It should also be noted that the duty to preserve natural beauty does not arise from our duties to others, but from duties to ourselves, our duty to cultivate our moral disposition. The text that explains this shift in the grounding of duties towards nature is certainly the Doctrine of Virtue, which appears in the second part of The Metaphysics of Morals. This is the work where Kant distinguishes nature-related duties and duties to nature."A human being can therefore have no duty to any beings other than human beings; and if he thinks he has such duties, it is because of an amphiboly in his concepts of reflection, and his supposed duty to other beings is only a duty to himself. He is led to this misunderstanding by mistaking his duty with regard to other beings for a duty to those beings."Kant is concerned, then, with duties that are grounded on morality’s supreme principle, whereby mankind is seen also as an end, and not just as a means. Such duties do not concern nature primarily, but have implications for it.
In the Metaphysics of Morals, Kant explicitly lays out his position.
A propensity to wanton destruction of what is beautiful in inanimate nature (spiritus destructionis) is opposed to man’s duty to himself; for it weakens or uproots that feeling in man which, though not of itself moral, is still a disposition of sensibility that greatly promotes morality or at least prepares the way for it: the disposition, namely, to love something (e.g., beautiful crystal formations, the indescribable beauty of plants) even apart from any intention to use it.With regard to the animate but non rational part of creation, violent and cruel treatment of animals is far more intimately opposed to man´s duty to himself, and he has a duty to refrain from this; for it dulls his shared feeling of their pain and so weakens and gradually uproots a natural predisposition that is very serviceable to morality in one´s relations with other men. Man is authorized to kill animals quickly (without pain) and to put them to work that does not strain them beyond their capacities (such work as man himself must submit to). But agonizing physical experiments for the sake of mere speculation, when the end could also be achieved without these, are to be abhorred. Even gratitude for the long service of an old horse or dog (just as if they were members of the household) belongs indirectly to man’s duty with regard to these animals; considered as a direct duty, however, it is always only a duty of man to himself.
Kant therefore, sees our predisposition for respect of nature as a kind of reflection of our moral capacity. So whatever it is, that makes us capable of acting morally can be "weakened" or "uprooted" by improper treatment of the irrational nature. This view does not require any kind of utilitarian framework, and has no need to assign moral agency to governments of corporations. The decision to protect nature arises strictly from each individual's duty to oneself and no one else.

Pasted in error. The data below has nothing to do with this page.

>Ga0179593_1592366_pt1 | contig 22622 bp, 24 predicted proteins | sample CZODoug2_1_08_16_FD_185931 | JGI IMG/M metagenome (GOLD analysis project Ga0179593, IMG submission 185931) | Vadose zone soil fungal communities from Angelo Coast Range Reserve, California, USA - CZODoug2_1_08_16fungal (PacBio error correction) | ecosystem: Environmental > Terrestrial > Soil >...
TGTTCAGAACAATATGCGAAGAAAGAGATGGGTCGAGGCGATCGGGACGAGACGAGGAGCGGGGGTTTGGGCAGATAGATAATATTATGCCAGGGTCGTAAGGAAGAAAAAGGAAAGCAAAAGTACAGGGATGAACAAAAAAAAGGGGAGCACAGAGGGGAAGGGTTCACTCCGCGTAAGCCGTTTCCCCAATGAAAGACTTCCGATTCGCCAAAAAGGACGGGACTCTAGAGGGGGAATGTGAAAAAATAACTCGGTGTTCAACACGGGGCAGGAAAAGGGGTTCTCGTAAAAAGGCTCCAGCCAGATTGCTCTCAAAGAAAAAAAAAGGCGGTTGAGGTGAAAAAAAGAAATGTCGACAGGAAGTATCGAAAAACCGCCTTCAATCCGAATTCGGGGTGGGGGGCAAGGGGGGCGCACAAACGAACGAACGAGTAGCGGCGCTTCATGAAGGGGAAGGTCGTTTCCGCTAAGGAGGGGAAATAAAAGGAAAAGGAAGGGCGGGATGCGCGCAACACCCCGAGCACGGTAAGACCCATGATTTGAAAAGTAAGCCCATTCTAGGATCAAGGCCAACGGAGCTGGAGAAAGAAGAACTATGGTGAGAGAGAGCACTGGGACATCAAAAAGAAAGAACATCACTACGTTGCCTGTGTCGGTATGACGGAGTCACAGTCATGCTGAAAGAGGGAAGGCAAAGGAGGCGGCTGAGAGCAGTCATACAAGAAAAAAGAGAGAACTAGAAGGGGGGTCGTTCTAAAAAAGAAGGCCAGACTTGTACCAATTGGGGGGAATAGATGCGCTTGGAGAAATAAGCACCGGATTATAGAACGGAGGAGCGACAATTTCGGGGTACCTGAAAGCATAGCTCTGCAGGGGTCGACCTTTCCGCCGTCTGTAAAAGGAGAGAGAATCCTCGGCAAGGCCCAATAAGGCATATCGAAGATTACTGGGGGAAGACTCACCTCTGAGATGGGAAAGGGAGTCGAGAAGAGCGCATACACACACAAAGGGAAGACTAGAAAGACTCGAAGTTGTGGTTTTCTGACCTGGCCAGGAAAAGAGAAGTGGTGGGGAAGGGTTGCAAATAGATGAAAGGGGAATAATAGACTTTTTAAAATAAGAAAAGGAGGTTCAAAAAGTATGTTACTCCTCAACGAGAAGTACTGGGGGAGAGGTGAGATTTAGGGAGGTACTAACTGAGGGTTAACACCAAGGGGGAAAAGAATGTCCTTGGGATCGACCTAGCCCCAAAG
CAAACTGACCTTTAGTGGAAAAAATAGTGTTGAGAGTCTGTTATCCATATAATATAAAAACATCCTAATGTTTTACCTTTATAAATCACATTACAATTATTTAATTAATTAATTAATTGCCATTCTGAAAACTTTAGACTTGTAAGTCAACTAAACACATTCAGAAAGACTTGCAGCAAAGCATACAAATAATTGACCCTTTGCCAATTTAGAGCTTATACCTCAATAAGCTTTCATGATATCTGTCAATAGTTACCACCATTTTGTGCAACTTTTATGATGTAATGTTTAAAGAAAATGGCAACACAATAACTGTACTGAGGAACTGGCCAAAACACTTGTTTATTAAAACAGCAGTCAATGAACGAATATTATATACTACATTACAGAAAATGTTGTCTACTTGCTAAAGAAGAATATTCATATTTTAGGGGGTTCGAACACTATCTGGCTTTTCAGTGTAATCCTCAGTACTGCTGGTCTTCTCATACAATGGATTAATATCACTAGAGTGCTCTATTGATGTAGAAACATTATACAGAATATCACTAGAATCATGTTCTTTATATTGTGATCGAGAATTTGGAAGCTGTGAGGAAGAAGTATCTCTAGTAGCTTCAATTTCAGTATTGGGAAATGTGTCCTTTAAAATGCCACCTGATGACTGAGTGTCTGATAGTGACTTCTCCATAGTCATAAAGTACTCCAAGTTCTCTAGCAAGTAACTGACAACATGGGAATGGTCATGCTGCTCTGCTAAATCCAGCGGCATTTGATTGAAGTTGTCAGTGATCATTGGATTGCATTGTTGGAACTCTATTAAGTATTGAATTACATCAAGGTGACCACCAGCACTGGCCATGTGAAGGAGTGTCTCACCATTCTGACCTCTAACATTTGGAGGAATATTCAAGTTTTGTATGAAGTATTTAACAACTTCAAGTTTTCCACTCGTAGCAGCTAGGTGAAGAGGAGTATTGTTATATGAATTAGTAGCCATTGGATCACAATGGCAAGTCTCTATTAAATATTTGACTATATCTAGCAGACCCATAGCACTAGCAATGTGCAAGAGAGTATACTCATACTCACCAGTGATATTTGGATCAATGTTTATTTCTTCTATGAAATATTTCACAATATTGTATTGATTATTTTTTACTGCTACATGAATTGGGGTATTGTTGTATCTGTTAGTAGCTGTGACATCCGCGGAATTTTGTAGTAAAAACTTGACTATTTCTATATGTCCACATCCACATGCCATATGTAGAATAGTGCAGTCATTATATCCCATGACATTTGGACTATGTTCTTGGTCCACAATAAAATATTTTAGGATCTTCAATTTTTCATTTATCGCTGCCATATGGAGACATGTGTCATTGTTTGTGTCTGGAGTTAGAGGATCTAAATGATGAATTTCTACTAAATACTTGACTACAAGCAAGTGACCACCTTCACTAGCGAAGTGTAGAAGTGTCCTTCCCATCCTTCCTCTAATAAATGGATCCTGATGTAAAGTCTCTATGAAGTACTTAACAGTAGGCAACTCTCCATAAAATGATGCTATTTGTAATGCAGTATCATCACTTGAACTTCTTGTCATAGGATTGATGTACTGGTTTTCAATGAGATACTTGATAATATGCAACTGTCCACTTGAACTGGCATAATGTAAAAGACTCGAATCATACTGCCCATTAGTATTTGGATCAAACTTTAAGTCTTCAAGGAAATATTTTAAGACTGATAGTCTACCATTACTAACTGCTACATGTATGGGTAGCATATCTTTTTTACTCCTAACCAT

For now, I will conclude this discussion of the value of environment protection or more properly its prioritization. There is obviously, much more ground that can be covered. For example, we did not discuss sustainability and our obligations to future generations. No doubt, at this point in your LD career (we have been debating since September), you will be able to think of values that can be applied to the Affirmative position. Check this article for advice on selecting values.
Philosopher Brings Human Values to Environmental Decisions
University of Texas, News
April 14, 2010
Environmental Ethics and Intrinsic Value; John Dewey and Environmental Philosophy
State University of New York Press, 2004
Hugh P. McDonald
Environmental Values and Public Policy
(in Environmental Policy, 4th ed., 2000 , Vig and Kraft eds, CQ Press pp:77-97)
Robert C Paehlke
Should Trees Have Standing? - Toward Legal Rights for Natural Objects
christopher D. Stone, Professor of Law, USC.; 1972
The Concept of New (Ecocentric) Legal Philosophy
Gatherings, Journal of Internation Community for Ecopsychology
Dr. Senko Plicanic, 2004
Health and Human Rights Working Paper Series No 1
Human Rights, Health & Environmental Protection: Linkages in Law & Practice
A Background Paper for the World Health Organization, 2002
Dinah Shelton, Professor of Law, Notre Dame London Law Centre, London
Price, Principle and the Environment
Cambridge University Press
Mark Sagoff, 2004
Kant on Freedom, Property Rights and Environmental Protection; McMaster University
Attila Ataner, 2012
Law, Environmental Policy and Kantian Philosophy
25th IVR World Congress, LAW SCIENCE AND TECHNOLOGY
Bioethics / Medicine / Technology / Environment
Maria Lucia de Paula Oliveira, 2011